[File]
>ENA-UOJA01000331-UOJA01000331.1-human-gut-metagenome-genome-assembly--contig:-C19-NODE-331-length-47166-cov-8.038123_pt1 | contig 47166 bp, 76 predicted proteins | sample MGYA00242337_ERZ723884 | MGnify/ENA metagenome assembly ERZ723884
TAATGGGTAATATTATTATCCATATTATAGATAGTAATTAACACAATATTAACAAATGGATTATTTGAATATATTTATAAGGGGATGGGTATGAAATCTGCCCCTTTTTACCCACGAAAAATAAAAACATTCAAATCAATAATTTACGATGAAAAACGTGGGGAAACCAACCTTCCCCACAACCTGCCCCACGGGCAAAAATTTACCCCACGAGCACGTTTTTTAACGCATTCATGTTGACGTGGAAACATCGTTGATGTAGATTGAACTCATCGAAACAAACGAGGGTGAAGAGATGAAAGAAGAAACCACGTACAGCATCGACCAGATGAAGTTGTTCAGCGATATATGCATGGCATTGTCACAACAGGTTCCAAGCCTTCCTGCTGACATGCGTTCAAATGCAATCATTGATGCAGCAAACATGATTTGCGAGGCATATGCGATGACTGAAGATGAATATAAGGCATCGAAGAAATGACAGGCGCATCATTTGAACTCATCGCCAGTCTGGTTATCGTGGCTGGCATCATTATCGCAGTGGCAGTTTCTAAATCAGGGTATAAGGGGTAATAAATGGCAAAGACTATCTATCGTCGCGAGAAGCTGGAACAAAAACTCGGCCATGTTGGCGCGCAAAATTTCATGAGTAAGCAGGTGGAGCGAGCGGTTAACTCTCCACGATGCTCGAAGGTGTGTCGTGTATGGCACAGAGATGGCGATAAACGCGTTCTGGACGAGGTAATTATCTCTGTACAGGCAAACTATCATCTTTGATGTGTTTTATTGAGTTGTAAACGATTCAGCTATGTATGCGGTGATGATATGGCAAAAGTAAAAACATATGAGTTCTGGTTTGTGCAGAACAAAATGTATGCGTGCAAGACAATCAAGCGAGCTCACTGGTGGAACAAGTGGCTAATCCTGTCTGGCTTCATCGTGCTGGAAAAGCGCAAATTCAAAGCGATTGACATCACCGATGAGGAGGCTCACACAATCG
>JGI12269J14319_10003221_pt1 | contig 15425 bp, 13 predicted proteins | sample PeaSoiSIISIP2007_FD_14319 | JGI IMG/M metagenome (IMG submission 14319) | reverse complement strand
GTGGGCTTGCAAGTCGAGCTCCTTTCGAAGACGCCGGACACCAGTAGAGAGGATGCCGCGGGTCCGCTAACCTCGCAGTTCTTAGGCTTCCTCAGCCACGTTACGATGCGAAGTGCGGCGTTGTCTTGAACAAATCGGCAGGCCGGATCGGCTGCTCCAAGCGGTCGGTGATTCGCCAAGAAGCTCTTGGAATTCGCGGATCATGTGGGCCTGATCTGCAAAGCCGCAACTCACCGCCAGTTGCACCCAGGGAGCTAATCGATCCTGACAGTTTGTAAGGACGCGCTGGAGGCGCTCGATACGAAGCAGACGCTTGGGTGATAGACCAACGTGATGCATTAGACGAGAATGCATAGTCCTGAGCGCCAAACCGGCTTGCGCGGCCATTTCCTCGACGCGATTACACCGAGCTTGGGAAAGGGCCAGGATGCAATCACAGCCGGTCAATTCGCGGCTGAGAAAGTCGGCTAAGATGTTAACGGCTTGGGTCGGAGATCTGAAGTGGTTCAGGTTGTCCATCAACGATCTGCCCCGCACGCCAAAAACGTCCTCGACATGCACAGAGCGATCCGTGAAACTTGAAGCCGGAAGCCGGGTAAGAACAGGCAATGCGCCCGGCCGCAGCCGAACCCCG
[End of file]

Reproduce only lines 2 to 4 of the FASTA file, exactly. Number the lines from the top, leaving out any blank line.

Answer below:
TAATGGGTAATATTATTATCCATATTATAGATAGTAATTAACACAATATTAACAAATGGATTATTTGAATATATTTATAAGGGGATGGGTATGAAATCTGCCCCTTTTTACCCACGAAAAATAAAAACATTCAAATCAATAATTTACGATGAAAAACGTGGGGAAACCAACCTTCCCCACAACCTGCCCCACGGGCAAAAATTTACCCCACGAGCACGTTTTTTAACGCATTCATGTTGACGTGGAAACATCGTTGATGTAGATTGAACTCATCGAAACAAACGAGGGTGAAGAGATGAAAGAAGAAACCACGTACAGCATCGACCAGATGAAGTTGTTCAGCGATATATGCATGGCATTGTCACAACAGGTTCCAAGCCTTCCTGCTGACATGCGTTCAAATGCAATCATTGATGCAGCAAACATGATTTGCGAGGCATATGCGATGACTGAAGATGAATATAAGGCATCGAAGAAATGACAGGCGCATCATTTGAACTCATCGCCAGTCTGGTTATCGTGGCTGGCATCATTATCGCAGTGGCAGTTTCTAAATCAGGGTATAAGGGGTAATAAATGGCAAAGACTATCTATCGTCGCGAGAAGCTGGAACAAAAACTCGGCCATGTTGGCGCGCAAAATTTCATGAGTAAGCAGGTGGAGCGAGCGGTTAACTCTCCACGATGCTCGAAGGTGTGTCGTGTATGGCACAGAGATGGCGATAAACGCGTTCTGGACGAGGTAATTATCTCTGTACAGGCAAACTATCATCTTTGATGTGTTTTATTGAGTTGTAAACGATTCAGCTATGTATGCGGTGATGATATGGCAAAAGTAAAAACATATGAGTTCTGGTTTGTGCAGAACAAAATGTATGCGTGCAAGACAATCAAGCGAGCTCACTGGTGGAACAAGTGGCTAATCCTGTCTGGCTTCATCGTGCTGGAAAAGCGCAAATTCAAAGCGATTGACATCACCGATGAGGAGGCTCACACAATCG
>JGI12269J14319_10003221_pt1 | contig 15425 bp, 13 predicted proteins | sample PeaSoiSIISIP2007_FD_14319 | JGI IMG/M metagenome (IMG submission 14319) | reverse complement strand
GTGGGCTTGCAAGTCGAGCTCCTTTCGAAGACGCCGGACACCAGTAGAGAGGATGCCGCGGGTCCGCTAACCTCGCAGTTCTTAGGCTTCCTCAGCCACGTTACGATGCGAAGTGCGGCGTTGTCTTGAACAAATCGGCAGGCCGGATCGGCTGCTCCAAGCGGTCGGTGATTCGCCAAGAAGCTCTTGGAATTCGCGGATCATGTGGGCCTGATCTGCAAAGCCGCAACTCACCGCCAGTTGCACCCAGGGAGCTAATCGATCCTGACAGTTTGTAAGGACGCGCTGGAGGCGCTCGATACGAAGCAGACGCTTGGGTGATAGACCAACGTGATGCATTAGACGAGAATGCATAGTCCTGAGCGCCAAACCGGCTTGCGCGGCCATTTCCTCGACGCGATTACACCGAGCTTGGGAAAGGGCCAGGATGCAATCACAGCCGGTCAATTCGCGGCTGAGAAAGTCGGCTAAGATGTTAACGGCTTGGGTCGGAGATCTGAAGTGGTTCAGGTTGTCCATCAACGATCTGCCCCGCACGCCAAAAACGTCCTCGACATGCACAGAGCGATCCGTGAAACTTGAAGCCGGAAGCCGGGTAAGAACAGGCAATGCGCCCGGCCGCAGCCGAACCCCG